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I have a secret for you. You know the "DevOps specialist" in continuous integration your company is trying to hire?
That person does not exist. Or, at least, the few DevOps specialists that really do have five years of experience will cost more than your employer will want to spend. No, your company is a part of the late majority. The word "majority" here means there will be a sudden influx of demand for DevOps before there's a true capacity.
That is where you come in. You are going to fill the gap.
DevOps is tool-obsessed
The place to start is the continuous integration (CI) pipeline -- the one that connects checked-in code to a build. Over twenty years ago, Steve McConnell called it “"daily build," "the heartbeat of the project." Your goal is to speed up the build, while reducing risk and enabling faster deploys, rollbacks and monitoring.
That's where DevOps starts.
A great deal of DevOps literature is tool-obsessed. We talk about virtualized images created by code and deployed in the cloud over a cluster manager, and so on. These are big words. Infrastructure as Code, feature flags, blue-green deploy tools -- all of those are implementation details. The important thing is what they do for us.
Start with the Heusser Test
So here's a way to start. In the next Agile retrospective, identify a way to improve the build system that will also boost performance -- and offer to do it yourself over the next sprint. Suddenly, you are the DevOps team. Keep it up for a year and you will become one of those "DevOps specialists" in CI I was talking about in the beginning.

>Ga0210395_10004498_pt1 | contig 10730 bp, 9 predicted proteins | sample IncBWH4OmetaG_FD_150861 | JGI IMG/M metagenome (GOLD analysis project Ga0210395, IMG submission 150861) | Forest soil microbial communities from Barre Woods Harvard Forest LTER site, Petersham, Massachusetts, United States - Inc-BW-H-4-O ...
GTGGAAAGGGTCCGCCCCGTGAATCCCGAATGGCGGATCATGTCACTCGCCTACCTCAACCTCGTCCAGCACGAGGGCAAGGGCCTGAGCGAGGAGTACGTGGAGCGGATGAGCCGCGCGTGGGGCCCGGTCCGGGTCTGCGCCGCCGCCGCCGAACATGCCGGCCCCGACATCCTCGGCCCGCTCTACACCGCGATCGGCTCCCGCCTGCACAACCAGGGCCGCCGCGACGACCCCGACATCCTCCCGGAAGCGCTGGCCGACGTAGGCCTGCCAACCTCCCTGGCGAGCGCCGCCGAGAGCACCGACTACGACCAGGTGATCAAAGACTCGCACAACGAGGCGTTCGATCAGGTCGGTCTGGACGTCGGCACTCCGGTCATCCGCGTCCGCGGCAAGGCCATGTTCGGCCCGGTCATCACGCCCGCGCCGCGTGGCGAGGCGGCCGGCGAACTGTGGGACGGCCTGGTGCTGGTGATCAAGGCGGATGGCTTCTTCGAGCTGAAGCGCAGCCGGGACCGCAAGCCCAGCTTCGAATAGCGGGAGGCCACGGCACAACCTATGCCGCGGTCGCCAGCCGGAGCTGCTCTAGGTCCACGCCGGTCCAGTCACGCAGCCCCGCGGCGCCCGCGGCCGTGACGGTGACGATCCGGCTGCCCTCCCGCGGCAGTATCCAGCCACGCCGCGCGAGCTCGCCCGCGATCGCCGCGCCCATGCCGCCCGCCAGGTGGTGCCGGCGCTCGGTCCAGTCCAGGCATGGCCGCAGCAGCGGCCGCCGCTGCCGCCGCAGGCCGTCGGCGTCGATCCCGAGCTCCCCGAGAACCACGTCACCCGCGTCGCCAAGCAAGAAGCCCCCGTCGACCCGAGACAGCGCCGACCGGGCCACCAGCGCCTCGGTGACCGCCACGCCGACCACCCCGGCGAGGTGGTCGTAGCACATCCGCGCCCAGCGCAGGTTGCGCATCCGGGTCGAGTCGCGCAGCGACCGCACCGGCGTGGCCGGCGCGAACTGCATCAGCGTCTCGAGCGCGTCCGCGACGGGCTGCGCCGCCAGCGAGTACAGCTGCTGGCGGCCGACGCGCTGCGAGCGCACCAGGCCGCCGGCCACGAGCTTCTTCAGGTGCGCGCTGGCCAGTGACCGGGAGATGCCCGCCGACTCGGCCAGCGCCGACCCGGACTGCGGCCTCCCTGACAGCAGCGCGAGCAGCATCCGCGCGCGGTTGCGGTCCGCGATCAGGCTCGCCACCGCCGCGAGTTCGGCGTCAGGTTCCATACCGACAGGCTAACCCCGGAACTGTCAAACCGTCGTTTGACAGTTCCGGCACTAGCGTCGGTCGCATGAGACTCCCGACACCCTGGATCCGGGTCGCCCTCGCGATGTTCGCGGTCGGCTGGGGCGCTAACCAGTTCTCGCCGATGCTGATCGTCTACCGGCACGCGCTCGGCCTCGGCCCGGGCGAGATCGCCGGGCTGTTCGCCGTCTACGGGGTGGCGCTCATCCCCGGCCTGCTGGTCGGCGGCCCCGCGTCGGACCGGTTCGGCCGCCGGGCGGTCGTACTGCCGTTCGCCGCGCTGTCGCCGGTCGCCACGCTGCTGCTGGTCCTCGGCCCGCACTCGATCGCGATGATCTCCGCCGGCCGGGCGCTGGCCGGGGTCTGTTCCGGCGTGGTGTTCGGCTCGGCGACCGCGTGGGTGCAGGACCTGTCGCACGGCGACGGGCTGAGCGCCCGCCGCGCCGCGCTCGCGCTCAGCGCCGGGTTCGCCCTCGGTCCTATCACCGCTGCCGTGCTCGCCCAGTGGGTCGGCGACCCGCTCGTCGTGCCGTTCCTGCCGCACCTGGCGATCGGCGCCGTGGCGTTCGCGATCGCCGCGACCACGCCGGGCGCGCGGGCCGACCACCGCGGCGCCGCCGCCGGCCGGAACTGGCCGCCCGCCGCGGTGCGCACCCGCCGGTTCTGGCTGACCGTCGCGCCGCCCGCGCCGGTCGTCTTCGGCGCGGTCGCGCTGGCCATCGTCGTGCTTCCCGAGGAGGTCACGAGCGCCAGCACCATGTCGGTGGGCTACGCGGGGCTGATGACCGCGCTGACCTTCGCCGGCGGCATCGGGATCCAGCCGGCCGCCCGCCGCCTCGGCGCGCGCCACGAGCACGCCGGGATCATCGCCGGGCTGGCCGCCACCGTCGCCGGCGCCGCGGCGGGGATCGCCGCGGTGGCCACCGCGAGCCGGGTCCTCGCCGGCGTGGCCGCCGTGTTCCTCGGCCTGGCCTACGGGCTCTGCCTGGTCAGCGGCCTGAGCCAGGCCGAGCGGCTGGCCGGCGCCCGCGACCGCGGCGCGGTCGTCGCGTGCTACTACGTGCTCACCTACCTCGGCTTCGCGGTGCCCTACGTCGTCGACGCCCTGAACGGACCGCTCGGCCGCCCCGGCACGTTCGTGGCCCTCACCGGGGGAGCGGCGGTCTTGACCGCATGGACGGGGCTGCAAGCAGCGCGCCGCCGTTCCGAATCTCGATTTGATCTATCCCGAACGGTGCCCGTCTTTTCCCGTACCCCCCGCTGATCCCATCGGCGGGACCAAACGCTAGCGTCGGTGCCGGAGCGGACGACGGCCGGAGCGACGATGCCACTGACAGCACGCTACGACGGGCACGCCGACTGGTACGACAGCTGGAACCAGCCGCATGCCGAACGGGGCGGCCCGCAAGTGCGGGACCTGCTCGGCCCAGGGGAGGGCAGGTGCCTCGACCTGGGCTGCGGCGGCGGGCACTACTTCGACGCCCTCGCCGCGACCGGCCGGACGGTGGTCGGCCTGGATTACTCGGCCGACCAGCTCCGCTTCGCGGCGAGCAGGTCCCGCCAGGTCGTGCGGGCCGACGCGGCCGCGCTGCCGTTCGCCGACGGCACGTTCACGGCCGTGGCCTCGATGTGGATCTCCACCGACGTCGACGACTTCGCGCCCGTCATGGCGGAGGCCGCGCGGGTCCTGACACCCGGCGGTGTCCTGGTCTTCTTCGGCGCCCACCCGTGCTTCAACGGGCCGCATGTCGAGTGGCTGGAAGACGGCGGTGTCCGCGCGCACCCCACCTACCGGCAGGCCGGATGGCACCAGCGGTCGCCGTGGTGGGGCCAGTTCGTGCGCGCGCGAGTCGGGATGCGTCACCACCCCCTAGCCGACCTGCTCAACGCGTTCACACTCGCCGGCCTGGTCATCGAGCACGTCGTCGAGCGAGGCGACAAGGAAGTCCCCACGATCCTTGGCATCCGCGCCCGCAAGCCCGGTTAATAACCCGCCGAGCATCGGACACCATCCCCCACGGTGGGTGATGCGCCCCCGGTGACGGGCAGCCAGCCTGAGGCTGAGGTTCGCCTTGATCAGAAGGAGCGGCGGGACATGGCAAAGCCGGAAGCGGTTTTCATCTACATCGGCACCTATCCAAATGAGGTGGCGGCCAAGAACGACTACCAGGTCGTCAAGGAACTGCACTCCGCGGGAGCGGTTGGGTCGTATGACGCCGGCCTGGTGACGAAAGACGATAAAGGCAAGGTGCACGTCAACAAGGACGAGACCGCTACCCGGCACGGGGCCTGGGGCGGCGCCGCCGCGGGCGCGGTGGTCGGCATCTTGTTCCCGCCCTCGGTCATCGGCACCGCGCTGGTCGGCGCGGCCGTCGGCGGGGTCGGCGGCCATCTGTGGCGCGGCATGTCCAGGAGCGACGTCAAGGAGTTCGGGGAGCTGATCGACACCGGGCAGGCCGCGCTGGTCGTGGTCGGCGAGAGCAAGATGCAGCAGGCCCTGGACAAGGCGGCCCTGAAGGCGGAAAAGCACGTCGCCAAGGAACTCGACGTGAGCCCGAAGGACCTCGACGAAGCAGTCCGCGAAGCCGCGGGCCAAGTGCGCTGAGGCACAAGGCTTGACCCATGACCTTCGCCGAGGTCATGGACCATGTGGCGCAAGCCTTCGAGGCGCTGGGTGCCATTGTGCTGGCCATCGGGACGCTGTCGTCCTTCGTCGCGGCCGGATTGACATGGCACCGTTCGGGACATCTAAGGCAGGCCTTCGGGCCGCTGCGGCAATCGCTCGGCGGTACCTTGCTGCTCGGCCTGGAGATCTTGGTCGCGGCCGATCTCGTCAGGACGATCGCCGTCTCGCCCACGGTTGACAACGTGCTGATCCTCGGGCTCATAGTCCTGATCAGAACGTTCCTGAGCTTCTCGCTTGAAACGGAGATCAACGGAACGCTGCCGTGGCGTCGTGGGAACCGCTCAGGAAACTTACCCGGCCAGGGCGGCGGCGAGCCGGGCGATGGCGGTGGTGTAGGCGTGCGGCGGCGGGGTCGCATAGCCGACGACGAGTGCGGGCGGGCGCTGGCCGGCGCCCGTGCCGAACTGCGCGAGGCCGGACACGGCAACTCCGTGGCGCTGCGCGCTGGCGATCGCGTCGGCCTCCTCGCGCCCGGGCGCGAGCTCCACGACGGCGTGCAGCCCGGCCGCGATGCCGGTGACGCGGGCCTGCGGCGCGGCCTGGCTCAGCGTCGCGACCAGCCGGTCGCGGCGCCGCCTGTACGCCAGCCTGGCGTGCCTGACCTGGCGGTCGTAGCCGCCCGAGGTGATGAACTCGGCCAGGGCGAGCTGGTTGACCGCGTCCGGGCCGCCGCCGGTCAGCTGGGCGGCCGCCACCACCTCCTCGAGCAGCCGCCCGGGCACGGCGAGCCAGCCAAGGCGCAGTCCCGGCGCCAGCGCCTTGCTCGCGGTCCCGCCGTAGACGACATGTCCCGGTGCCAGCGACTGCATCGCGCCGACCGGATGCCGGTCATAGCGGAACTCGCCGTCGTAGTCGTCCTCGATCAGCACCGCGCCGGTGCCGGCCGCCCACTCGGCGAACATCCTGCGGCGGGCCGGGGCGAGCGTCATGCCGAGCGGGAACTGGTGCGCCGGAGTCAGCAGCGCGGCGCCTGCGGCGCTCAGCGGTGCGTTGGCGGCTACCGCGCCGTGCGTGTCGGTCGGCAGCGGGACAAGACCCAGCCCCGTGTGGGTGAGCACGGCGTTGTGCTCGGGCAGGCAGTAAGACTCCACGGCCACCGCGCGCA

"The Heusser Test" looks at this idea with a little more depth and details "six steps to better code faster." My goal was to come up with a sort of checklist that gets developers, system administration, and testing to work in unison and therefore cut time-to-market and improve quality. It also walks you through building out that CI pipeline into a true continuous delivery (CD) pipeline with rollback.
One last thing. A few months ago, I worked with a Fortune 500 software firm moving to CD. I met the entire company's CD team, who were building the infrastructure. I asked where they would be in 18 months. They had no real answer. I asked for the roadmap; they didn't have one.
I asked a third time and finally heard back.
"It depends on what the teams do, but we don't know for sure. I mean, we aren't going to be putting WebSphere in a Docker instance."
It's your turn. Be the answer.